Objective: Concussive impacts in professional football were simulated in laboratory tests to determine the collision mechanics resulting in injury to the struck player and the biomechanics of the striking players, who were not concussed or neck-injured in the tackle.
Methods: Twenty-seven helmet-to-helmet collisions were reconstructed in laboratory tests using Hybrid III dummies. The head impact velocity, direction, and kinematics matched game video. Translational and rotational head accelerations and six-axis upper neck loads and moments were used to evaluate how the striking player delivered the concussive blow. The neck injury criterion, Nij, was calculated to assess neck injury risks in the striking player.
Results: The time-averaged impact force reached 6372 +/- 2486 N at 7.2 milliseconds because of 46.8 +/- 21.7 g head acceleration and 3624 +/- 1729 N neck compression force in the striking player. Fifty-seven percent of the load was contributed by neck compression. The striking players had their heads down and lined up the impact axis through their necks and torsos. This allowed momentum transfer with minimal neck bending and increased the effective mass of the striking player to 1.67 times that of the struck player at peak load. The impact caused 94.3 +/- 27.5 g head acceleration in the concussed players and 67.9 +/- 14.5 g without concussion (t = 2.06, df = 25, P = 0.025). The striking player's Nij was greater than tolerance in 9 of 27 cases by exceeding the 4000 N neck compression limit. For these cases, the average neck compression force was 6631 +/- 977 N (range, 5210-8194 N). Nij was 1.25 +/- 0.16 for eight cases above the tolerance Nij = 1.0.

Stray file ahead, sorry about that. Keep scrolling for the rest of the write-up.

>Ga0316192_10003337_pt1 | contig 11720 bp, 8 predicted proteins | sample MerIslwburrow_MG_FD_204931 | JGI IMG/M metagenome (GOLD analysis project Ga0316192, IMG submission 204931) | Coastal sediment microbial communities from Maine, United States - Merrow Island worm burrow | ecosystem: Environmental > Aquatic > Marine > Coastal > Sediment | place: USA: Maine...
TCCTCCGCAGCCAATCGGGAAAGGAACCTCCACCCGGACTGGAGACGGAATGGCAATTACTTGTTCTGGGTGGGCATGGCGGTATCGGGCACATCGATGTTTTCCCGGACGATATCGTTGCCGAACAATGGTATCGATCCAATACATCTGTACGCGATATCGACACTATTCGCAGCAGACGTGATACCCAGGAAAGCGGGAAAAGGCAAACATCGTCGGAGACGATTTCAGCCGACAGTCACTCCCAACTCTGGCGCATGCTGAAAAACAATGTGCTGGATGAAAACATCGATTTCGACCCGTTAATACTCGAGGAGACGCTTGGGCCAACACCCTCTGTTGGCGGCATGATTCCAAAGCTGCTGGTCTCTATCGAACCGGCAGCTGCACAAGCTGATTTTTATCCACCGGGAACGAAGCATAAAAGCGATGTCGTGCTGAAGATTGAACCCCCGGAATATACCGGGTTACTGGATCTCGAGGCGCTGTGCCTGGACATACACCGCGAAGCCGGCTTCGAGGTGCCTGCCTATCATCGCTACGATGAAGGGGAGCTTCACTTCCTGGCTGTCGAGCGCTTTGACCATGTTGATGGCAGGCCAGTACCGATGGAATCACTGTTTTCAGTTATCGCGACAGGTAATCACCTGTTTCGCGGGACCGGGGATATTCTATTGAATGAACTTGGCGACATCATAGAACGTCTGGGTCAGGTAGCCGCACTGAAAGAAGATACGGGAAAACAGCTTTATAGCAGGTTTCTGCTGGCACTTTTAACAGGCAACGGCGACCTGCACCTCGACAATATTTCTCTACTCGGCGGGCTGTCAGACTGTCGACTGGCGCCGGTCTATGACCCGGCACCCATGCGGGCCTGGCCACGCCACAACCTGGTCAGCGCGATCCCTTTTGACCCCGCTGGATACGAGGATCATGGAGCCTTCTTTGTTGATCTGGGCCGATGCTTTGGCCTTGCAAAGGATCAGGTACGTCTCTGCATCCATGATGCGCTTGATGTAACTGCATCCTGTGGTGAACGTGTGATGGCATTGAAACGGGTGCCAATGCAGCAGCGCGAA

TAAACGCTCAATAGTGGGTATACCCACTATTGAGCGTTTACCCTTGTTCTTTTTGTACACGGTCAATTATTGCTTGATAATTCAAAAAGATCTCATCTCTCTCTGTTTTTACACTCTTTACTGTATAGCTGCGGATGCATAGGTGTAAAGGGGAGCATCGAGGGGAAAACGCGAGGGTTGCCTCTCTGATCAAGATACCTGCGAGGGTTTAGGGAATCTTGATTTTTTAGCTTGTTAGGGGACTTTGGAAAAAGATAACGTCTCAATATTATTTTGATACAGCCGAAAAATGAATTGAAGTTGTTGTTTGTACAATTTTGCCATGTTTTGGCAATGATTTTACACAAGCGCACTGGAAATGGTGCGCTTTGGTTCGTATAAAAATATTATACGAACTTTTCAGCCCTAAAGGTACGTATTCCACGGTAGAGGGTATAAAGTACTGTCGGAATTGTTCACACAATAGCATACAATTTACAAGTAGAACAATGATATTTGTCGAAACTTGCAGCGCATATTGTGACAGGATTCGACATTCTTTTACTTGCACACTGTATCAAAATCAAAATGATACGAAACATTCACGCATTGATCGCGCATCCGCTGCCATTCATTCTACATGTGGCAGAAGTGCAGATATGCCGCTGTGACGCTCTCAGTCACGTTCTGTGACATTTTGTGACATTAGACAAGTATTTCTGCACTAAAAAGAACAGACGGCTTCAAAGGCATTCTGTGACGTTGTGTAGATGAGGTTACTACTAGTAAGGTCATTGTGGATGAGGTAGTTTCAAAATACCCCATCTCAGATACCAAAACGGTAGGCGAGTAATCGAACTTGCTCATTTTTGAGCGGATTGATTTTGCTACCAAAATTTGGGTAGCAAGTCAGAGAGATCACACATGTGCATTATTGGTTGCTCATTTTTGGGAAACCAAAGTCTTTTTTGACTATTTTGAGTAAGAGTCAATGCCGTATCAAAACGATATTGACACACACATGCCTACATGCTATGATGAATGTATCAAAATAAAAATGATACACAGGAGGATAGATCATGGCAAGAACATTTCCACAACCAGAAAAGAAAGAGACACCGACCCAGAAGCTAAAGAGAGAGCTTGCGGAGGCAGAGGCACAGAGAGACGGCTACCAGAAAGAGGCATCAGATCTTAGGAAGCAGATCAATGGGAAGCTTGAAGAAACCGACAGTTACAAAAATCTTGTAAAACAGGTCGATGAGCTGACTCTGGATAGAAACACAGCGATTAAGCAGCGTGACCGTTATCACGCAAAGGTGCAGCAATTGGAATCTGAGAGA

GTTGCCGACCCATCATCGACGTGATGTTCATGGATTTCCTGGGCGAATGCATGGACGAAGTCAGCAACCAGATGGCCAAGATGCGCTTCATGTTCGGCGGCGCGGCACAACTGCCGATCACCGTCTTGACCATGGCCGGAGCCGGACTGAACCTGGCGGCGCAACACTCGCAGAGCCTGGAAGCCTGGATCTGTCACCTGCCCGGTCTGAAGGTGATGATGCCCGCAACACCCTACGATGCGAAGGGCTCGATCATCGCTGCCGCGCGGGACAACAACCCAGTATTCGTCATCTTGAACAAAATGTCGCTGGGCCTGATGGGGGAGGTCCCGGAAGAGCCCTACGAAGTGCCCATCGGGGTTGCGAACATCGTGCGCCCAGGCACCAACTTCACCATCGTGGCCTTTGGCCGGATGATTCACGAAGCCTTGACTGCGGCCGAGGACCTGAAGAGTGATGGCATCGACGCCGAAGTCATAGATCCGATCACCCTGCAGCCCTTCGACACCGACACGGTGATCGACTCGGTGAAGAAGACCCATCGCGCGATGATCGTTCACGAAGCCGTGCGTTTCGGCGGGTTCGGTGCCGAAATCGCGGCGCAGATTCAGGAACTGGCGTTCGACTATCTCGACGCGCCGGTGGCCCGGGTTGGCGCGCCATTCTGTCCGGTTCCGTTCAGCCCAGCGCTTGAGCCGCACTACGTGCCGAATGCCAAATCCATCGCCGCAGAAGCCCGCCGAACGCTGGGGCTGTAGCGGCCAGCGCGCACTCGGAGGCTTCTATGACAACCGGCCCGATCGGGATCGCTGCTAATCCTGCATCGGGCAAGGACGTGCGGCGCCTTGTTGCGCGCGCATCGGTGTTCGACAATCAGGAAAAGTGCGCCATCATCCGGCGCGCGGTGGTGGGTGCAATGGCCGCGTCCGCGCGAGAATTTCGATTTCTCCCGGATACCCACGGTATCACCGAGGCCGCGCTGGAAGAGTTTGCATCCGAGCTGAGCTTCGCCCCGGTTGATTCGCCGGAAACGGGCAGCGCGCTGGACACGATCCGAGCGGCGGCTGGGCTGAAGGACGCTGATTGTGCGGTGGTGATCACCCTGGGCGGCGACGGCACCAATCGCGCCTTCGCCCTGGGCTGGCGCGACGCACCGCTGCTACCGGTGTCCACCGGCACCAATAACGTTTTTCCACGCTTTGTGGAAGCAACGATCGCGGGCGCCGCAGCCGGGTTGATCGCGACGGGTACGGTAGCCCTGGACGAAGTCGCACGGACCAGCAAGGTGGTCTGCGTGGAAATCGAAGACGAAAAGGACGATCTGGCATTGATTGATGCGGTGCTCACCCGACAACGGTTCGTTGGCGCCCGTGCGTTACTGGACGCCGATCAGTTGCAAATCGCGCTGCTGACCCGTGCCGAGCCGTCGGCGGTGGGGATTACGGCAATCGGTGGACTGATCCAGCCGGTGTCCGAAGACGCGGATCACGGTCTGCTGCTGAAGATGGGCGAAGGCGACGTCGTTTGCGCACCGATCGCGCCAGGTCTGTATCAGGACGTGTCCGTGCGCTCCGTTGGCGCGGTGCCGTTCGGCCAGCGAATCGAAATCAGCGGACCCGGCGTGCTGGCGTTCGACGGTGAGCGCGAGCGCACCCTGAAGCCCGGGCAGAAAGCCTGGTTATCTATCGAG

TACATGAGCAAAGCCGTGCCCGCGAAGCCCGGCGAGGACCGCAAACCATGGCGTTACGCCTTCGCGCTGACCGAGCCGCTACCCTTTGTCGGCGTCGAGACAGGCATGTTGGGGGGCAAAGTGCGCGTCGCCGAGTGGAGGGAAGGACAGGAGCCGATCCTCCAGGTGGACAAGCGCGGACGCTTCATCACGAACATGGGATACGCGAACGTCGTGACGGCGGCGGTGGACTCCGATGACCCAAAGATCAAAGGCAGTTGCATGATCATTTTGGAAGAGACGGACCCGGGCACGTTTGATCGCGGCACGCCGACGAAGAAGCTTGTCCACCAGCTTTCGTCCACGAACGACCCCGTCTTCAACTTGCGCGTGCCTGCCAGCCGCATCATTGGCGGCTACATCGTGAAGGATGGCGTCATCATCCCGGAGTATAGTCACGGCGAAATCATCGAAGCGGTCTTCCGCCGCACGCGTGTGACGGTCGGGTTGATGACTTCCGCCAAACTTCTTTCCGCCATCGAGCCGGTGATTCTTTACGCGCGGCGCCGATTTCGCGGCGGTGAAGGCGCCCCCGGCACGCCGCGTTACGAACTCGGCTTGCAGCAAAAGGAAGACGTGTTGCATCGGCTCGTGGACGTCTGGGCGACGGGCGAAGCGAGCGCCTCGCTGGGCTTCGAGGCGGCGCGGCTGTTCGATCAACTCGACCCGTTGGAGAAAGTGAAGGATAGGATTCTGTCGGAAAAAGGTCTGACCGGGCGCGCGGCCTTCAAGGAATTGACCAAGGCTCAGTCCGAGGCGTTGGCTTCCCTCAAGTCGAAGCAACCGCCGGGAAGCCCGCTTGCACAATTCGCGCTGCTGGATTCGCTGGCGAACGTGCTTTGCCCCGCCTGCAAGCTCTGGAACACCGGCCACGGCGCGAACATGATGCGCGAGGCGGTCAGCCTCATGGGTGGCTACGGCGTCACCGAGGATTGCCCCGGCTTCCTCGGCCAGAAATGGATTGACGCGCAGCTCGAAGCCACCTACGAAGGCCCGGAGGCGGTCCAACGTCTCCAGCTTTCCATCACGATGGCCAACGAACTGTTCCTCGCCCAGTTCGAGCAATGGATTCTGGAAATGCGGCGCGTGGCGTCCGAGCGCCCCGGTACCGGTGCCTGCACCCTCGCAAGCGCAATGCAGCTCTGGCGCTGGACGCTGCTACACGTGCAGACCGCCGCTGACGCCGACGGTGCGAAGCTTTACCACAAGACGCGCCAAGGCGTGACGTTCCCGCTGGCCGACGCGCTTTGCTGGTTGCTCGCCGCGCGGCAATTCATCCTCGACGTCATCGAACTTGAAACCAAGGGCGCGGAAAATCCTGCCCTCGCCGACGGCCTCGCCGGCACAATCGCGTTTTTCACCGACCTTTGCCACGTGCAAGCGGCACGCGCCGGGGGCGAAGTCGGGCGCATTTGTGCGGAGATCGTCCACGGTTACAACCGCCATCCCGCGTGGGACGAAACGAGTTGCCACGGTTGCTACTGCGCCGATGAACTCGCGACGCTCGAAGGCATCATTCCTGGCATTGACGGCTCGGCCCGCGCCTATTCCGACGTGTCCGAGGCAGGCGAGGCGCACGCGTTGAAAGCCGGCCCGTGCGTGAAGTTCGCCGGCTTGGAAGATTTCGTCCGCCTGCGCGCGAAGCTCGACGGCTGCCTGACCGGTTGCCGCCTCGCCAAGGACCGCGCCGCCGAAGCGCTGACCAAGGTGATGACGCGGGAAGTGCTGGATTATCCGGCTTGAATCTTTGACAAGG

Conclusion: In the NFL, striking players line up their heads, necks, and torsos to deliver maximum force to the other player in helmet-to-helmet impacts. The concussive force is from acceleration of the striking player's head and torso load through the neck. Even though neck responses exceeded tolerances, no striking player experienced neck injury or concussion. A head-up stance at impact would reduce the torso inertial load in the collision and the risk of concussion in the struck player.